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Math Help - Problem #5 Contour Integration

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    Problem #5 Contour Integration

    Let's up the difficulty for this one, shall we?

     \int _{|z|=1}  \frac{6z^{98}}{23z^{99} -2z^{81} + z^4 - 7}~dz
    (where z is a complex variable)

    (Source: Mathematics Stack Exchange )

    Hint: What does Rouche's theorem say about the zeros of the denominator?

    -Dan
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    Forum Admin topsquark's Avatar
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    Re: Problem #5 Contour Integration

    Sorry about the delay. I had a hiccup with the proof.

    Anyway, let's calculate
    \int _{|z| = 1} \frac{6 z^{98}}{23z^{99} - 2 z^{81} + z^4 - 7}~dz

    This problem, like just about all problems with integration over complex numbers, is going to depend on just where the zeros of the polynomial in the denominator are. I don't know about you but I would have some slight difficulty in finding the 99 zeros of the denominator. But we may make an appeal to Rouche's theorem. Since we want to integrate over the circle |z| = 1 let's see what we can do on this boundary.

    ala Rouche: |-2 z^{81} + z^4 - 7| < |23 z^{99}| on (most of) the disk |z| \leq 1, so all the zeros of 23z^{99} - 2 z^{81} + z^4 - 7 lie within the unit circle. (Here's where my glitch occurred: The zeros of the denominator actually lie in a washer on the unit disk. The point is that none of the zeros occur outside the unit disk.)

    Now for the fun part. We get the same result integrating over |z| = 1 as we do for any area that encloses |z| = 1 since there are no singularities outside of the unit circle. So let's integrate over the circle |z| = R, where R is very large. In fact let's go for broke and take the limit as R goes to infinity:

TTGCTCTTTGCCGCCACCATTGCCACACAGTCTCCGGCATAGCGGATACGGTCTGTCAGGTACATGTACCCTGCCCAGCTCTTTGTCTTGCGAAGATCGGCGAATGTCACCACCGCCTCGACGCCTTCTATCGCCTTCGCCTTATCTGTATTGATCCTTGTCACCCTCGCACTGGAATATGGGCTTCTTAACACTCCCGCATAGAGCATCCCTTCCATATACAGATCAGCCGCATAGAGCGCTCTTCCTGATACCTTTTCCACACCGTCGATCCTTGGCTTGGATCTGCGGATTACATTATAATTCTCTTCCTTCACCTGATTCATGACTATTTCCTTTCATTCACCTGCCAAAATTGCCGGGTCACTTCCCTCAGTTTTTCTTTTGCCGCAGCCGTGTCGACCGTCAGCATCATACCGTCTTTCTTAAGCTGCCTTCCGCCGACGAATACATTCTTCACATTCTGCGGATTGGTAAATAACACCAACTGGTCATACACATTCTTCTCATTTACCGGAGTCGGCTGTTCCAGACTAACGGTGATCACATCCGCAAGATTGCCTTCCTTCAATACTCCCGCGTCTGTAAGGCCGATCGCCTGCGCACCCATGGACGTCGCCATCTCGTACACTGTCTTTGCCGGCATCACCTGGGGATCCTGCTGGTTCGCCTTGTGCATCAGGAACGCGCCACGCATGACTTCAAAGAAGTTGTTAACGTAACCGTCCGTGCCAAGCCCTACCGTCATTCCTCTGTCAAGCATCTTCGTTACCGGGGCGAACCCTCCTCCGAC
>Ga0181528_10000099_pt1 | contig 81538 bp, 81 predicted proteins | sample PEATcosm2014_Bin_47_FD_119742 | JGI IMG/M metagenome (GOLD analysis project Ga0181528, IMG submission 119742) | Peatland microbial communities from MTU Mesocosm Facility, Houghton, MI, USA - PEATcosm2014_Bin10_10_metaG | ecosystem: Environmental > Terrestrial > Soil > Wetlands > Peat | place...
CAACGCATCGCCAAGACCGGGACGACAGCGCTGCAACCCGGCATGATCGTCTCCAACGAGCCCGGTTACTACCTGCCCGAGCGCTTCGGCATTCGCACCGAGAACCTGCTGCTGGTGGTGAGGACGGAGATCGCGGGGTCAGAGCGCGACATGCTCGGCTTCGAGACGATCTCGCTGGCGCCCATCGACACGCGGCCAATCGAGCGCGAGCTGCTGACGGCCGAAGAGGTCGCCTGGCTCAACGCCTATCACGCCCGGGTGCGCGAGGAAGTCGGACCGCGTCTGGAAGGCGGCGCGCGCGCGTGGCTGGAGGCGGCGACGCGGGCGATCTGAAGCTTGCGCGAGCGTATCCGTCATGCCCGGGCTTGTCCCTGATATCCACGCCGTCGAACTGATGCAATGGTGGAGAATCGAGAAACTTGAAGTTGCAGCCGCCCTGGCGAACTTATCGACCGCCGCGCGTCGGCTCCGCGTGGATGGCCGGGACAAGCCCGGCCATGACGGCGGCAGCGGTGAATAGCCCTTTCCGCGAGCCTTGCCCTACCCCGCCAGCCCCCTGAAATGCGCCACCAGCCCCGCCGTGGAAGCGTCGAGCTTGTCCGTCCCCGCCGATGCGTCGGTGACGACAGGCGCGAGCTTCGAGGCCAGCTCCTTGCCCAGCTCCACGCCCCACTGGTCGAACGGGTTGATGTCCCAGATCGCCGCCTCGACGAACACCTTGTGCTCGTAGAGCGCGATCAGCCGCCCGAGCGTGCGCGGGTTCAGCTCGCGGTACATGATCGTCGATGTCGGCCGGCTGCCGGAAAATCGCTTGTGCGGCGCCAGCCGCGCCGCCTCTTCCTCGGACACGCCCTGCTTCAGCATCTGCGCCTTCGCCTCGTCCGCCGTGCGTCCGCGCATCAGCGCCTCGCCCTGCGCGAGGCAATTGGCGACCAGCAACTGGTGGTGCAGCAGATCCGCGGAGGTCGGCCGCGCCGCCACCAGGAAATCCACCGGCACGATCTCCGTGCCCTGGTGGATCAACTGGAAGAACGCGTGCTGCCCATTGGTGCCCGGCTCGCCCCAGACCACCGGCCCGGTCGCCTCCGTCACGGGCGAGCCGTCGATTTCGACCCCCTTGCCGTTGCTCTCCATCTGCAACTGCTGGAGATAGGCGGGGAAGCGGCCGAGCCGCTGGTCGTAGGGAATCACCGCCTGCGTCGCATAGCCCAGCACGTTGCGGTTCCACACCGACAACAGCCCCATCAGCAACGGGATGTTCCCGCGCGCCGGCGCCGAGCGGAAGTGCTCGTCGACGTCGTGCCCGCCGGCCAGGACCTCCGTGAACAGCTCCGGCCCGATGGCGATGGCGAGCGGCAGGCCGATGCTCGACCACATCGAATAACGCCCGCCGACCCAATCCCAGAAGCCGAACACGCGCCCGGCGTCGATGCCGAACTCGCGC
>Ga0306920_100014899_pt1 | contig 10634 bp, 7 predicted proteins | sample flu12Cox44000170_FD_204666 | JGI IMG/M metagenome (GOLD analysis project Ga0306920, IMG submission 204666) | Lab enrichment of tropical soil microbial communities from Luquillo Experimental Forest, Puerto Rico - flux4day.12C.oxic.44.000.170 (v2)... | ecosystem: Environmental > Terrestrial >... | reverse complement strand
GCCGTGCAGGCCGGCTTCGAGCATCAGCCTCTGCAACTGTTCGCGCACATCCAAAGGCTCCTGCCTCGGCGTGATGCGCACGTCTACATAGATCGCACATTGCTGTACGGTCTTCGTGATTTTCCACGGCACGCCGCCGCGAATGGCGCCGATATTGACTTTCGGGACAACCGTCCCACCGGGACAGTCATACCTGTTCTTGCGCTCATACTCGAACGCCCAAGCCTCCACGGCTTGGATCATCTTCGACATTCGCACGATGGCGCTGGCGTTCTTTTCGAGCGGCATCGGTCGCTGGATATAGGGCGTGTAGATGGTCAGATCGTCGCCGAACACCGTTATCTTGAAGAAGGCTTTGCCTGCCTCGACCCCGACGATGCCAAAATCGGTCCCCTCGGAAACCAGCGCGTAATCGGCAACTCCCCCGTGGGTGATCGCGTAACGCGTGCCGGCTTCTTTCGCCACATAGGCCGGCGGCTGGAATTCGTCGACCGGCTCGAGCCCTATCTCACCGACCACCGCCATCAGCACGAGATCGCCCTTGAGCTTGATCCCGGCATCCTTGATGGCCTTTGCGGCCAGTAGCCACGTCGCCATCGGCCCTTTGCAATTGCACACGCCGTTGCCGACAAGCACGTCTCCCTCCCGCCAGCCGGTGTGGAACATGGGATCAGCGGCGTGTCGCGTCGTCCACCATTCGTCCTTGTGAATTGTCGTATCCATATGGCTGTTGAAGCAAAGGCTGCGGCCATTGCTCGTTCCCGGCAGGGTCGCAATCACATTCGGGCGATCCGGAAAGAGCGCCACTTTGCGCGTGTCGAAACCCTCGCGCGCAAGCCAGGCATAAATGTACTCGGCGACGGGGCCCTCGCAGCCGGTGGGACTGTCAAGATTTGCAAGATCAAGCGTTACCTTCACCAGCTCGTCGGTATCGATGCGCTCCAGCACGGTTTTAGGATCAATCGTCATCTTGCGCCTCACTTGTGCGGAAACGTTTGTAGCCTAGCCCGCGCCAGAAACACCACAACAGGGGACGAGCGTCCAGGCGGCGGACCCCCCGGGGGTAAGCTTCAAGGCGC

\int _{|z| = 1} \frac{6 z^{98}}{23z^{99} - 2 z^{81} + z^4 - 7}~dz = \lim_{R \to \infty} \int _{|z| = R} \frac{6 z^{98}}{23z^{99} - 2 z^{81} + z^4 - 7}~dz

    Now, the integrand only has singularities inside the unit circle and the boundary (at R) is continuous so we may switch the limit and the integral. I'm also going to let z = R e^{i \phi} and integrate over \phi

    \int _{|z| = 1} \frac{6 z^{98}}{23z^{99} - 2 z^{81} + z^4 - 7}~dz = \int _0 ^{2 \pi} \lim_{R \to \infty} \frac{6 R^{98} e^{98 i \phi}}{23R^{99} e^{99 i \phi} - 2 R^{81} e^{81 i \phi} + R^4 e^{4i \phi} - 7}~R i e^{i \phi} d \phi

    or
    \int _{|z| = 1} \frac{6 z^{98}}{23z^{99} - 2 z^{81} + z^4 - 7}~dz = (i) \int _0 ^{2 \pi} \lim_{R \to \infty} \frac{6 R^{99} e^{99 i \phi}}{23R^{99} e^{99 i \phi} - 2 R^{81} e^{81 i \phi} + R^4 e^{4i \phi} - 7}} d \phi

    It looks awful, but upon taking the limit we see that only the first term in the denominator survives, so putting the "intermediate step" in for clarity:
    \int _{|z| = 1} \frac{6 z^{98}}{23z^{99} - 2 z^{81} + z^4 - 7}~dz = (i) \int _0 ^{2 \pi} \lim_{R \to \infty} \frac{6 R^{99} e^{99 i \phi}}{23R^{99} e^{99 i \phi}} d \phi = (2 \pi i) \frac{6}{23}

    -Dan
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